Georg Büchner's Woyzeck is a nihilistic tale of the miseries of 19th-century poverty and class inequality. It's a story of a man so downtrodden that, without its theatricality, would be a total downer. But Robert Wilson's 2002 version incorporates music and lyrics by Tom Waits (and his wife Kathleen Brennan), whose singular style of junkyard jazz gives adds comic cynicism to Büchner's uncompleted play. Songs titles such as "Misery Is the River of the World," "Everything Goes to Hell," and "God's Away on Business" pretty much say it all.
In The Shotgun Players' top-notch production of Wilson's Woyzeck, director Mark Jackson injects a hipster grunge aesthetic to this desolate, hope-dashing farce. Alex Crowther plays Woyzeck, a young man struggling to provide for his lover, Marie (Madeline H. D. Brown), and their child. He takes various odd jobs, dependent on the meager wages from his selfish and erratically behaving superiors. When he shaves a portly, military captain (Anthony Nemirovsky), he's instructed to replace the shaving cream with whipped cream so the gluttonous Captain can lick his own face. He's also paid to be a guinea pig in a wacko medical experiment for which he must eat only peas. Disheveled and desperate, Woyzeck stands at attention, subjecting himself to prodding and apologizing for peeing anywhere else but in the doctor's cup.
Woyzeck's heartless employers are cartoonishly menacing. Nemirovsky's Captain is a nasty hedonist — think Newman from Seinfeld, but with unbridled power. As The Doctor, Kevin Clarke is delightfully bizarre. He has the unhinged manner of a mad scientist, with a shock of Albert Einstein hair. Clarke's edgy unpredictability makes the doctor both menacing and hysterical. As he seizes Woyzeck for his maniacal purposes, The Doctor sings, I'd sell your heart to the junkman baby, for a buck, for a buck. Like an indentured backup singer, Woyzeck chimes in with his horror-stricken falsetto in a single drawn-out out word: bacteria. It is a masterful duet of terror and cruelty.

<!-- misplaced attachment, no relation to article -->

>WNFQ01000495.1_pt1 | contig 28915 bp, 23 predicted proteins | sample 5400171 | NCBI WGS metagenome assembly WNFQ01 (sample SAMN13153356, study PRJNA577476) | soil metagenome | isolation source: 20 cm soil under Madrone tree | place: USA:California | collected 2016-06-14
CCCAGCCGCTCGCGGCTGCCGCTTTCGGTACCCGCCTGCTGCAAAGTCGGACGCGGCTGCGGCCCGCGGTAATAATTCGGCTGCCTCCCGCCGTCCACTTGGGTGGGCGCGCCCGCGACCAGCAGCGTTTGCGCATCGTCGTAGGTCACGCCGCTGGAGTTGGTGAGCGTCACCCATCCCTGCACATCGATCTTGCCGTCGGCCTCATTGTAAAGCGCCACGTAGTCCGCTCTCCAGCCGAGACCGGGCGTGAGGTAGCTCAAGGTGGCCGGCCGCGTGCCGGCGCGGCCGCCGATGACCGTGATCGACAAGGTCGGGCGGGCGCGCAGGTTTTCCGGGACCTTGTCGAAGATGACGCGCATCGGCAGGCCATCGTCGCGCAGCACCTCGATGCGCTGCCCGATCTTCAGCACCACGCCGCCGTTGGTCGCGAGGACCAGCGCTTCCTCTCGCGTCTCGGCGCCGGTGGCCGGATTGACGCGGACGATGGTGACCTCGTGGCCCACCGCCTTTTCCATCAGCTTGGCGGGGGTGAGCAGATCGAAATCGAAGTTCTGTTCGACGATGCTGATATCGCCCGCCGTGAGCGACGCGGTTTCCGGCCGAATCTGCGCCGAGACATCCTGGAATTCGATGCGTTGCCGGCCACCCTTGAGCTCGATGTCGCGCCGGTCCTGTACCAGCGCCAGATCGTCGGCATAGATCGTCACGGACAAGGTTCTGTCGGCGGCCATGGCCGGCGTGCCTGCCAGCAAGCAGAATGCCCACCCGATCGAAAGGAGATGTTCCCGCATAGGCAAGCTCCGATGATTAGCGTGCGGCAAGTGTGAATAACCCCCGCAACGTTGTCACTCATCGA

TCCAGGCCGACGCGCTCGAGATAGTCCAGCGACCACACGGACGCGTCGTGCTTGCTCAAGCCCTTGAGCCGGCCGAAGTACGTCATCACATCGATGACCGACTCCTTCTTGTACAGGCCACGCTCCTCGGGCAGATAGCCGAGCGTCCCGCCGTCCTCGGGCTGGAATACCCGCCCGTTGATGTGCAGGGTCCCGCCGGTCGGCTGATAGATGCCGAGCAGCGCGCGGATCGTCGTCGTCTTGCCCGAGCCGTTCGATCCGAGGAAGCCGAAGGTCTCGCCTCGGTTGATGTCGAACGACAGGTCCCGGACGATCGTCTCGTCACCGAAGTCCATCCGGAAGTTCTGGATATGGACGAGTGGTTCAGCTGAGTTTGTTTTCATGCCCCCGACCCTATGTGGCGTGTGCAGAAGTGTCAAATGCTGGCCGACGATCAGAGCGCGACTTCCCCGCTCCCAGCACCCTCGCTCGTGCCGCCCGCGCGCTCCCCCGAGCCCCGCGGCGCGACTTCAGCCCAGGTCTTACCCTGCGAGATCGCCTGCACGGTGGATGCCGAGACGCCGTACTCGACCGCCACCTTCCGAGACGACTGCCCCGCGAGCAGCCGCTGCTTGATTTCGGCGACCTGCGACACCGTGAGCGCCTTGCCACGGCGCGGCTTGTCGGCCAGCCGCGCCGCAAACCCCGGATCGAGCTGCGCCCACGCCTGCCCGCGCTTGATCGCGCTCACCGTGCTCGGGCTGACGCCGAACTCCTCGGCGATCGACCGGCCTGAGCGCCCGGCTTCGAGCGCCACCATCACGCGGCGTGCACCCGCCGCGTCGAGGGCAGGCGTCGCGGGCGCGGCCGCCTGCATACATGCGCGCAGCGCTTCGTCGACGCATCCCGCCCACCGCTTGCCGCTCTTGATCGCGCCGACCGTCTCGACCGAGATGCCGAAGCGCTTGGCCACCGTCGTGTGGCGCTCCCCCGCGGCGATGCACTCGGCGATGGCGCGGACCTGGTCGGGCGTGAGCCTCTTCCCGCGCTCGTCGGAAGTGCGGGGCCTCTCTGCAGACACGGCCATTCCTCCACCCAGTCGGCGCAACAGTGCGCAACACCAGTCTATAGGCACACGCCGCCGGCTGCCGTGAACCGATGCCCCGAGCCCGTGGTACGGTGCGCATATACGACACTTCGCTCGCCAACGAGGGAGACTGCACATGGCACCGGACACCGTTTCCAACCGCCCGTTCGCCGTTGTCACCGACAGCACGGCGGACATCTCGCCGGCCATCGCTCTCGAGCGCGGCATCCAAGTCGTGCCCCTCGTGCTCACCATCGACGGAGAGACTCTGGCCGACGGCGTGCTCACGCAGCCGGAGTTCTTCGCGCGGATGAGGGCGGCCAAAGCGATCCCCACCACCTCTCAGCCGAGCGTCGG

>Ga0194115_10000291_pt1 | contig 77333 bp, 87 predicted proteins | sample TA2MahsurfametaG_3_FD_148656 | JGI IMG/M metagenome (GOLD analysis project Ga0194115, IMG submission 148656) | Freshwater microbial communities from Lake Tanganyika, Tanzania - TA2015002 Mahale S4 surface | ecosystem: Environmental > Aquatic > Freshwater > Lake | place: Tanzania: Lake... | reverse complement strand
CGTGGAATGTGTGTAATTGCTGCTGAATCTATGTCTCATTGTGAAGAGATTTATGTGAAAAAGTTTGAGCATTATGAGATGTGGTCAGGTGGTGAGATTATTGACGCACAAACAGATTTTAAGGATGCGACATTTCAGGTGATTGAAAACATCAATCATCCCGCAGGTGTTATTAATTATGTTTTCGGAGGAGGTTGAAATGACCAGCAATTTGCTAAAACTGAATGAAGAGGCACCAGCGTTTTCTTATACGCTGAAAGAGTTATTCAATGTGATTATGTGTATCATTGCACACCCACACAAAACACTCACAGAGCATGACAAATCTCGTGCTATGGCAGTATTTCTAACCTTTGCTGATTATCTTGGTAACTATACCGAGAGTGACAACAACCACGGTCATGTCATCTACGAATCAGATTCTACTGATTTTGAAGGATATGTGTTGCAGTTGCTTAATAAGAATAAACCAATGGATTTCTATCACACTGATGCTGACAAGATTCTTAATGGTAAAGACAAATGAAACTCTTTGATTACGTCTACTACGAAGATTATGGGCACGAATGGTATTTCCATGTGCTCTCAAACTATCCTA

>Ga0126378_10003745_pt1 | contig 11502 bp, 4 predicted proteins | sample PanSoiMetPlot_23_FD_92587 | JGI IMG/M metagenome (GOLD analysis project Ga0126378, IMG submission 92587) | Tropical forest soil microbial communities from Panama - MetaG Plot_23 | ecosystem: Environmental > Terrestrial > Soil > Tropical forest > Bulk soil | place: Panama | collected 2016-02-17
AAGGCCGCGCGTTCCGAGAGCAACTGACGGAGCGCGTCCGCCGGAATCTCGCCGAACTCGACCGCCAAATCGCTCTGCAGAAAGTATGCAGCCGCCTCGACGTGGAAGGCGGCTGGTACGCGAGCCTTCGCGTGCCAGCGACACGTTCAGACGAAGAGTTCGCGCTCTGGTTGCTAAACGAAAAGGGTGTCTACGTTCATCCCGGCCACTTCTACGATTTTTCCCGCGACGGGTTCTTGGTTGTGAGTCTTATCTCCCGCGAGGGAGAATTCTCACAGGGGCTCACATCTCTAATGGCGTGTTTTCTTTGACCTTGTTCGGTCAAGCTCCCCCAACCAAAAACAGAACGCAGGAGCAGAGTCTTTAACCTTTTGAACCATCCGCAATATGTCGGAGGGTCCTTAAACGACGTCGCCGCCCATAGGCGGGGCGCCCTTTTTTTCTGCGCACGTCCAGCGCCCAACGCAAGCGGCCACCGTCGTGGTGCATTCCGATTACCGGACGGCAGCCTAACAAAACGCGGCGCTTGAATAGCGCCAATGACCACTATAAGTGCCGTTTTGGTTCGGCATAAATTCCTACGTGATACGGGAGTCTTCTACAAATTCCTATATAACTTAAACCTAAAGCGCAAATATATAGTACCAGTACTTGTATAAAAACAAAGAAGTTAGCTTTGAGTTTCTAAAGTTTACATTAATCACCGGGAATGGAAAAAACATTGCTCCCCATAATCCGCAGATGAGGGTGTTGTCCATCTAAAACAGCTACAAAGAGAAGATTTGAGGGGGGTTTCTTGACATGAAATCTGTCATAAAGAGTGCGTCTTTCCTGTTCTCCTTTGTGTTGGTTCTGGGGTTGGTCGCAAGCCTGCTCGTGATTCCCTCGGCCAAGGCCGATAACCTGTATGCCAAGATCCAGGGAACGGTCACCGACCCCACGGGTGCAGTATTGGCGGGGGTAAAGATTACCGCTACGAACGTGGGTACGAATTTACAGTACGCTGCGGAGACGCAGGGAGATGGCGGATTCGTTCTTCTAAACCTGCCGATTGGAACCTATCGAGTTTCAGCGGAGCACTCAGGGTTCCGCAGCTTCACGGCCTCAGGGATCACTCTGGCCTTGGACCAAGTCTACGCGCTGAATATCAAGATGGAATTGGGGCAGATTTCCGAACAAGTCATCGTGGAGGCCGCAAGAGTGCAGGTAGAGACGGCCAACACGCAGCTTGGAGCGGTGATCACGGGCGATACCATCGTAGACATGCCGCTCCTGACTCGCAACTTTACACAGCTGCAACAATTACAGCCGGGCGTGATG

The songs that make up most of the play were later recorded on Waits' 2002 album Blood Money. But the album doesn't get near the power of the songs as they are integrated into Jackson's adaptation. On record, the songs are sung only with Waits' pulverized baritone and clamorous orchestrations. It's more weird and harsh than affecting.
But under David Möschler's musical direction, the music in this adaptation captures the characters' desperation, deceit, and numbness. If there's one thing you can say about mankind, there's nothing kind about man, the cast sings.
The music — played on everything from a tuba to a toy piano, a vibraphone, and a filing cabinet — is fraught with discord and chaos. There are assaulting percussions, ironic waltzes, lively big-band jazz, deceptively tender ballads, and sarcastic upbeat numbers.
Beth Wilmurt deftly conveys the dead-inside human condition as Margaret, a cynical hooker in a red wig. Looming above on the stage's scaffolding, she sings in a numb staccato.
Together with Marie, she performs "A Good Man Is Hard to Find." On Blood Money, Waits makes the song work, but it's far more meaningful here, sung by fallen women.
Brown is convincing as Marie, a sexy East Village hipster in a seedy retro kitchen, who silently offers McDonald's French fries to Woyzeck and watches her infant with tenderness and futility. She takes the crumpled bills that her devoted Woyzeck puts on the table, but her head is turned by the dashing Drum Major, played with impeccable hilarity by Joe Estlack. In his shiny military duds, he peacocks around her — performing an absurd mating ritual that incorporates a moonwalk and other Michael Jackson flourishes.
On Nina Ball's set, you can nearly see the grease on the walls, the piss in the pots. Christine Crook's costume designs playfully demonstrate the haves and the have-nots.
The Drum Major's conquest and his taunting of Woyzeck strip our proletariat hero of the last vestiges of his humanity. The wind sings to him stab stab dead. Marie sings to the baby: Nothing's ever yours to keep/Close your eyes, go to sleep.
In Jackson's smart and dynamic production, looking into the abyss was never so enjoyable.
Culture Spy - April 20, 9:52 AM
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